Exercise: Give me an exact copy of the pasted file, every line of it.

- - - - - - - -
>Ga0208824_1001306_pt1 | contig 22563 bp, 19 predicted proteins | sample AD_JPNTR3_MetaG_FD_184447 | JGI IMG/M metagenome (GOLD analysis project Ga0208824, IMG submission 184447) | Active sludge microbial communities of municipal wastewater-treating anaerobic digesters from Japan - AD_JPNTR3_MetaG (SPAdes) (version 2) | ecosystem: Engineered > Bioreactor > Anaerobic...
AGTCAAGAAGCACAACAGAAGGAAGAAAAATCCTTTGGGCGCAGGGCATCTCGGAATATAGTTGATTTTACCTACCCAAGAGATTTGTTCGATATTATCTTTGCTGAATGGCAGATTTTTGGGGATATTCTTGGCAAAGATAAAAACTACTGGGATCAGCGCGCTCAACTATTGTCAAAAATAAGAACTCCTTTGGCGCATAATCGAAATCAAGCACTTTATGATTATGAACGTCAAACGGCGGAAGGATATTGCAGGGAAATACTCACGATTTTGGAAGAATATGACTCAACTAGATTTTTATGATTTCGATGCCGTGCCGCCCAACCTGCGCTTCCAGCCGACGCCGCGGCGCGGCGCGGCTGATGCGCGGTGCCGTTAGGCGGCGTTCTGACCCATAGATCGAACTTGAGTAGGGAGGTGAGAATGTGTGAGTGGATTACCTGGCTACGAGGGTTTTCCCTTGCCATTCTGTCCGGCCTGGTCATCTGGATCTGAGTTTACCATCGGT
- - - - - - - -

>Ga0208824_1001306_pt1 | contig 22563 bp, 19 predicted proteins | sample AD_JPNTR3_MetaG_FD_184447 | JGI IMG/M metagenome (GOLD analysis project Ga0208824, IMG submission 184447) | Active sludge microbial communities of municipal wastewater-treating anaerobic digesters from Japan - AD_JPNTR3_MetaG (SPAdes) (version 2) | ecosystem: Engineered > Bioreactor > Anaerobic...
AGTCAAGAAGCACAACAGAAGGAAGAAAAATCCTTTGGGCGCAGGGCATCTCGGAATATAGTTGATTTTACCTACCCAAGAGATTTGTTCGATATTATCTTTGCTGAATGGCAGATTTTTGGGGATATTCTTGGCAAAGATAAAAACTACTGGGATCAGCGCGCTCAACTATTGTCAAAAATAAGAACTCCTTTGGCGCATAATCGAAATCAAGCACTTTATGATTATGAACGTCAAACGGCGGAAGGATATTGCAGGGAAATACTCACGATTTTGGAAGAATATGACTCAACTAGATTTTTATGATTTCGATGCCGTGCCGCCCAACCTGCGCTTCCAGCCGACGCCGCGGCGCGGCGCGGCTGATGCGCGGTGCCGTTAGGCGGCGTTCTGACCCATAGATCGAACTTGAGTAGGGAGGTGAGAATGTGTGAGTGGATTACCTGGCTACGAGGGTTTTCCCTTGCCATTCTGTCCGGCCTGGTCATCTGGATCTGAGTTTACCATCGGT